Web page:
See for example the five minutes from this point in another of his videos, and especially what he says after minute seventeen when he talks about the work with children of Margaret Mahler, who said: ‘Interpersonal relationships become internalised within the ego, or the self’. Mahler also said that what we call the ego or the self is simply a reflection of our relationships with others, and that all mental illnesses are related to interpersonal problems. It is an important video that Vaknin uploaded twice with different titles. And here Vaknin uses a word I’ve used a lot on this site, introject, about which I’ll say a few things in my next post.

Categories
Autobiography Psychology

Narcissism, 2

In this article I would only like to talk about the bare facts. The psychological interpretation will come in the next entry.

Almost half a century ago, in 1975, I met Marco on the chess benches in Mexico City’s Parque de las Arboledas, in Colonia Del Valle (cf. my little book on my chess misadventures). Those were times when the teenager I was didn’t want to be in an abusive home and school, but undisturbed by them in a park. The first game we played, by the way, was won by Marco with the black pieces, and I seem to remember that, against my chess habits, I opened the game with the queen pawn and if I remember correctly he replied 1…f5. Apart from the fact that I lost that first game (in subsequent days I would beat him), the only thing I remember is his rather surly face, and we hardly exchanged words before or after playing. In fact, in the 1970s I didn’t get on with him much more than I interacted with other players in the park, although I eventually discovered that Marco was a good reader of literature, especially the great Russian writers.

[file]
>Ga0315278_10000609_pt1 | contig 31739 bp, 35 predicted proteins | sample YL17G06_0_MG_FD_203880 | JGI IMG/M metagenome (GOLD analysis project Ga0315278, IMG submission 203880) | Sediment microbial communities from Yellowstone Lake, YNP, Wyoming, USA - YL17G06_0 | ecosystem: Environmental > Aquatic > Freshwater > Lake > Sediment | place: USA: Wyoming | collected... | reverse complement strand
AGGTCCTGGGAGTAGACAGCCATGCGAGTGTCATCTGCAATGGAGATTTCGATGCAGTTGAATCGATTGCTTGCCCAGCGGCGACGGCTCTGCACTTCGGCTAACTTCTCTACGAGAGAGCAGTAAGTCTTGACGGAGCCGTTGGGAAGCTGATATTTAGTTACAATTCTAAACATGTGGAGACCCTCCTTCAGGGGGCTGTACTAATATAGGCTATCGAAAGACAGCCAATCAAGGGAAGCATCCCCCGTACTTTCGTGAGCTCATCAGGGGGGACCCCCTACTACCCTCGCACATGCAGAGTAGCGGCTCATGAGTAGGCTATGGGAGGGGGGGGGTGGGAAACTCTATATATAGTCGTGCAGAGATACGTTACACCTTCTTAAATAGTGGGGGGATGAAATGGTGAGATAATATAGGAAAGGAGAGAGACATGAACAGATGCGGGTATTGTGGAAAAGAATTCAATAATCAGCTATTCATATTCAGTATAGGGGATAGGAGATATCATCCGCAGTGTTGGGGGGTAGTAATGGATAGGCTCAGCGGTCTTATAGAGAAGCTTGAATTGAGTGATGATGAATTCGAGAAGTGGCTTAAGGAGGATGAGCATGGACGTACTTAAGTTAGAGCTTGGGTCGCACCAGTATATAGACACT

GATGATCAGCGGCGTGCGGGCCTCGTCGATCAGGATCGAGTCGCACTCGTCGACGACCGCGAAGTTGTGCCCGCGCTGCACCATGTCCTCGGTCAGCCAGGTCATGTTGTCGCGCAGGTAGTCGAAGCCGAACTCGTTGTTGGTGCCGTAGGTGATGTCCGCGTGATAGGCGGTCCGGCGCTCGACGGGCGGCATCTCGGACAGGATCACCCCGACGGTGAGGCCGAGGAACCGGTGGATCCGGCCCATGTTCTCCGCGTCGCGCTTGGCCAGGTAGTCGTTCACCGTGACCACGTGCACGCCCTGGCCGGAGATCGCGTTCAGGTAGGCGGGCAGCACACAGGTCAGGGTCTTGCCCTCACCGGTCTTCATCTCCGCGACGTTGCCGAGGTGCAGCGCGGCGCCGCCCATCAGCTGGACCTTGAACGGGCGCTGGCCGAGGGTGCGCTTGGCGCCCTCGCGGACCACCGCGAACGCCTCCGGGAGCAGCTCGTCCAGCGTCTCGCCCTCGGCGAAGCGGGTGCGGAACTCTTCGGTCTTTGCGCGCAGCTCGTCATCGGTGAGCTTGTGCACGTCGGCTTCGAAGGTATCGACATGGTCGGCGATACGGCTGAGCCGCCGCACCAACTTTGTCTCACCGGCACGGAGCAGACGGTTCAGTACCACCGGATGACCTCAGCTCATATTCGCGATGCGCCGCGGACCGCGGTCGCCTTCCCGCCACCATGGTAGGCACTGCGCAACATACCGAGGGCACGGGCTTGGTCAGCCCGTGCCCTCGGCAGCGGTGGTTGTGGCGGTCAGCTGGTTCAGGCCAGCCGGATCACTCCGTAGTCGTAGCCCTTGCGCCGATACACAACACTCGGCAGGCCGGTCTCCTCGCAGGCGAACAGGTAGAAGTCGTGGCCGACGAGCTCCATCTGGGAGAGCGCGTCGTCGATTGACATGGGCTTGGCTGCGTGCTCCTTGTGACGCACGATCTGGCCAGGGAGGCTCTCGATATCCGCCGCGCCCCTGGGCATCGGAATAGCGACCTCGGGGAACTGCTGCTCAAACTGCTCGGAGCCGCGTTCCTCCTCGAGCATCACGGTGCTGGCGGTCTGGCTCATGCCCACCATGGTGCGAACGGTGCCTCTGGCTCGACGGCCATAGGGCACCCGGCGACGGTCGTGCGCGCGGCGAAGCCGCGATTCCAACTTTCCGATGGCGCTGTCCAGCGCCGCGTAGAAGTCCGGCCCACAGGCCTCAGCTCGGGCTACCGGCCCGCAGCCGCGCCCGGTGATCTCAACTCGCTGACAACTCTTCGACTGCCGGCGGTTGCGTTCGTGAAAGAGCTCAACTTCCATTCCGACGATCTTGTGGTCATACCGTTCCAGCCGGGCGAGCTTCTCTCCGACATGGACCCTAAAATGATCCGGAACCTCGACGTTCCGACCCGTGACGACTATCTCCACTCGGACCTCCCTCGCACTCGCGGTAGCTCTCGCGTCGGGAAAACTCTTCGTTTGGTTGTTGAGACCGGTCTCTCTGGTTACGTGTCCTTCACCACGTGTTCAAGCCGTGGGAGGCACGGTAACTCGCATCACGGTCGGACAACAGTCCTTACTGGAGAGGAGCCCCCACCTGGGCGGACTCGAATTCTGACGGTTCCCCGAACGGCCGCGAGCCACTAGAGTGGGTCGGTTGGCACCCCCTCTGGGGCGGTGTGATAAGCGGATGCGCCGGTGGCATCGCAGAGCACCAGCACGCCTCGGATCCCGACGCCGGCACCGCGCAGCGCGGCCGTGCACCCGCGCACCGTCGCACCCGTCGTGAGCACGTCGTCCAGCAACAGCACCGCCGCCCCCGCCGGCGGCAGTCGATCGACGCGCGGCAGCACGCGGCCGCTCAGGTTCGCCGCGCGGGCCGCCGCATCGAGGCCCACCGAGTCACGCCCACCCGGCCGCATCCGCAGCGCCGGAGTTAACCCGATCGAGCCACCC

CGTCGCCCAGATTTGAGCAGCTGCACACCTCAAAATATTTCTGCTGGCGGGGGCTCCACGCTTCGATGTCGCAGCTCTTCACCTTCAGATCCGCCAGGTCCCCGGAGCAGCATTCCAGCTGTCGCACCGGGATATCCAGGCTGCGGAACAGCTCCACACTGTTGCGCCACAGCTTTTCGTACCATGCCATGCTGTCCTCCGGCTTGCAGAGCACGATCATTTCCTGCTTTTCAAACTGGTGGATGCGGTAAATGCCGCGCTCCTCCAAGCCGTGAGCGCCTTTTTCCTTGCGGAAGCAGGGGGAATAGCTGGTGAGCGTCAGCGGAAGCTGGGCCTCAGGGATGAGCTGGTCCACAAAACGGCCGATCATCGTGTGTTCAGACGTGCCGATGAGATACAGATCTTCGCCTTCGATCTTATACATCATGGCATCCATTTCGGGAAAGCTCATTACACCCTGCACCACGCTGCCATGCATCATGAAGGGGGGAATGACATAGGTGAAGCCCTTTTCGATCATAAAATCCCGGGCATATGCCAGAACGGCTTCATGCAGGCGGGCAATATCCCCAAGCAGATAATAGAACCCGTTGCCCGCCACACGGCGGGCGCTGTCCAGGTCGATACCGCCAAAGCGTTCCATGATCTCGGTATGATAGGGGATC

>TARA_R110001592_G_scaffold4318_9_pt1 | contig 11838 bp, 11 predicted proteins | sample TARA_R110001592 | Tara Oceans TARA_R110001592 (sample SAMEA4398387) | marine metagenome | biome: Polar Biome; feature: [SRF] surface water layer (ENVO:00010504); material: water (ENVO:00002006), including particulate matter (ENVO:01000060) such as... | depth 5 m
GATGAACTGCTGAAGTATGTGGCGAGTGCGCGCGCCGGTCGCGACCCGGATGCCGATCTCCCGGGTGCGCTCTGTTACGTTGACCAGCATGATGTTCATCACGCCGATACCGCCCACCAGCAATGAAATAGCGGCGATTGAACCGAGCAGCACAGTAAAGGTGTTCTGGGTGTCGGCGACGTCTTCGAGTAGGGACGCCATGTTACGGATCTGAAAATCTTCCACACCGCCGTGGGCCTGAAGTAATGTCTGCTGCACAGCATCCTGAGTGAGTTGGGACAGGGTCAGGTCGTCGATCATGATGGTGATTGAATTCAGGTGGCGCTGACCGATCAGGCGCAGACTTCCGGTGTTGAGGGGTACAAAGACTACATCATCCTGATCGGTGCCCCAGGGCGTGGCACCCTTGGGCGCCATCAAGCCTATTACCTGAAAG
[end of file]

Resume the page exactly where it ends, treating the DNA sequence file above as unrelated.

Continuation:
It was in the first half of the 1980s that I began to get along more with Marco; when, after playing chess or watching some of the other parkgoers play, he and I would walk around the perimeter of the park talking about philosophical issues. Sometimes, taking into account that he worked and I didn’t, he would invite me to lunchtime meals in the proletarian restaurants of Colonia Del Valle or Narvarte (Marco belonged to a different social class), and we would continue our conversations. Eventually I even asked my grandmother to rent him the maid room on the roof of her house, which was near the park.

In short, that was basically my dealings with Marco, whom I stopped seeing when I went to work for a few years in California in 1985. That image, of a friend with whom I could talk to about interesting topics, was the image I had kept of him from those years.